This Field Bulletin attempts to explore the prevalence of violence against women in Nepal from the perspective of Udaypur district in the Eastern Development Region. The findings are based on interactions with (women’s) human rights defenders, government and security officials, civil society organizations and the public during January and February 2013. It highlights some of the main underlying causes perpetuating violence against women in the district and looks at some of the national and district policies and responsive mechanisms in place to prevent or address these. Furthermore, the Field Bulletin examines the challenges survivors face in accessing justice in the district and concludes with some suggestions for mitigating these from local level actors.
Every year millions of women and girls worldwide suffer from violence or other forms of abuse. This violence is not confined to a specific culture, region or country, or to particular groups of women within a society, including in Nepal.1 The 2011 Demographic and Health Survey shows that one in three women aged 15-49 have experienced physical violence since age 15 and nine percent of these women have experienced physical violence within the past 12 months.2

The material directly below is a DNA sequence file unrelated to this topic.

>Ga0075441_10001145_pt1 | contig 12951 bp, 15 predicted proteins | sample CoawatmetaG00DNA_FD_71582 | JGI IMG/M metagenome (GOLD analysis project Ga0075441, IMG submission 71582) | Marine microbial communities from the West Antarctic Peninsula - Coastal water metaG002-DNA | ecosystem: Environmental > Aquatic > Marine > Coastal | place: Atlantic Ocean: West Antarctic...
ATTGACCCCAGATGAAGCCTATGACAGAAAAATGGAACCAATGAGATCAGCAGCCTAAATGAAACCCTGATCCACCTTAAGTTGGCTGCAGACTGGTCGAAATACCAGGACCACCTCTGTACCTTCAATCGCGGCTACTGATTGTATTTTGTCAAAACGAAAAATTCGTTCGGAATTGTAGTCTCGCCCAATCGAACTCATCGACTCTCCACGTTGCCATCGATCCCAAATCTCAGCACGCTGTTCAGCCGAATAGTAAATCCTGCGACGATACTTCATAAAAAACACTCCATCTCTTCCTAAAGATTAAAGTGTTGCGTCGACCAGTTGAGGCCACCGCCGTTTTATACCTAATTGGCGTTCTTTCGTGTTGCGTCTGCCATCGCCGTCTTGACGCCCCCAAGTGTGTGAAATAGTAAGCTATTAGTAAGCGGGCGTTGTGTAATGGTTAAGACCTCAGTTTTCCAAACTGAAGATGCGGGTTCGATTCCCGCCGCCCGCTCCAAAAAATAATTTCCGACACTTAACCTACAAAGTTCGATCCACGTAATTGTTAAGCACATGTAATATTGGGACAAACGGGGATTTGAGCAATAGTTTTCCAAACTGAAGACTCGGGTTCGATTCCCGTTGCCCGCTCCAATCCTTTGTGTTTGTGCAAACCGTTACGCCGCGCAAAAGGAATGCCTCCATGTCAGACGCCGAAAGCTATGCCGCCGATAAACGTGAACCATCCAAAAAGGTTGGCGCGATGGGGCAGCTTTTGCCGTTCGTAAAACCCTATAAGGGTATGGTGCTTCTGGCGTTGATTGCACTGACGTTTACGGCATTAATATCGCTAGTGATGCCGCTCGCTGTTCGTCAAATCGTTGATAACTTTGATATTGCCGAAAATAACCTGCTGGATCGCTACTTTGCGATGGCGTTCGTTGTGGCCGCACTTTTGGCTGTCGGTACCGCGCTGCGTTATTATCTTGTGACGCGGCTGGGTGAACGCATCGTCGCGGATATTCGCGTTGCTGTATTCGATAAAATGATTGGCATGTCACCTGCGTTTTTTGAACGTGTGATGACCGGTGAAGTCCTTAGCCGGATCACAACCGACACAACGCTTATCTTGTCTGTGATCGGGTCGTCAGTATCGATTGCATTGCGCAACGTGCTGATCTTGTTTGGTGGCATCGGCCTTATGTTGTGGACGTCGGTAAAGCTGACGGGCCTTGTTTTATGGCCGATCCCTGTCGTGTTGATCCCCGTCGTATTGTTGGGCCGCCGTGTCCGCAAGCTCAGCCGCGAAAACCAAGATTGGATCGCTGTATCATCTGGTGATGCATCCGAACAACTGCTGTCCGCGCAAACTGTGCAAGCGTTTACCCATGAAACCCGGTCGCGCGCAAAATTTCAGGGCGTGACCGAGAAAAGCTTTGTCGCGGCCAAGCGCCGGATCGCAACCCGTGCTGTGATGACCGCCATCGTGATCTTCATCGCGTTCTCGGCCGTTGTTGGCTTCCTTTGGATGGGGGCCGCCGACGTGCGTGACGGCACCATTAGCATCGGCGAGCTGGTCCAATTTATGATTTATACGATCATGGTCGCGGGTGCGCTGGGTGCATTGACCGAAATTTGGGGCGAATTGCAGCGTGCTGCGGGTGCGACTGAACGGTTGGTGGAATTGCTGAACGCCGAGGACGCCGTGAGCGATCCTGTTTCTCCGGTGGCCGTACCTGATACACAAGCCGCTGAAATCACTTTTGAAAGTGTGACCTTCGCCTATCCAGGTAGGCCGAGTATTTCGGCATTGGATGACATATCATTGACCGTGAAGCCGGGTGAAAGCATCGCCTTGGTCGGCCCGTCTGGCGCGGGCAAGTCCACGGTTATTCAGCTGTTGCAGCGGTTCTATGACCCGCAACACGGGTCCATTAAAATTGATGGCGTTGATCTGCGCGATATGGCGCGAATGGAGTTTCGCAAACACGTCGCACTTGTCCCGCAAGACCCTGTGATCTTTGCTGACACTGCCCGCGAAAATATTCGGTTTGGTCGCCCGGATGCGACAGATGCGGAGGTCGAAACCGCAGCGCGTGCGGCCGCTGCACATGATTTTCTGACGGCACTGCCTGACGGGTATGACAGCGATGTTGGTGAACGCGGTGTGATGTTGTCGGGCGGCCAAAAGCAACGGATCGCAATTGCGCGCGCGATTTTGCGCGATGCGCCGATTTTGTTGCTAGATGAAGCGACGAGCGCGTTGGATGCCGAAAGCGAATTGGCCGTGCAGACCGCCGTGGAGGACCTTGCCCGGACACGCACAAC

In December 2012, an incident involving a female migrant worker returning home marked the starting point of the Occupy Baluwatar campaign: a homegrown social movement in response to the way authorities handled this case, in particular, and the continuance of violence against women in Nepal, in general. The incident, one among many that month, occurred during Nepal’s commemoration of the global event of ‘16 days of activism against gender based violence’. At the same time an incident in India involving a violent attack on two students (one of whom was a young woman who did not survive her injuries) became a high-profile case internationally and was closely followed in Nepal as well. Ever since, Nepal’s national media has been drawing increased attention toward incidences of violence against women across the country. On February 14, coinciding with the fiftieth day of the Occupy Baluwatar movement, a large number of Nepali people joined nearly 200 countries worldwide to rise up and speak out against violence against women during the event of ‘One Billion Rising’.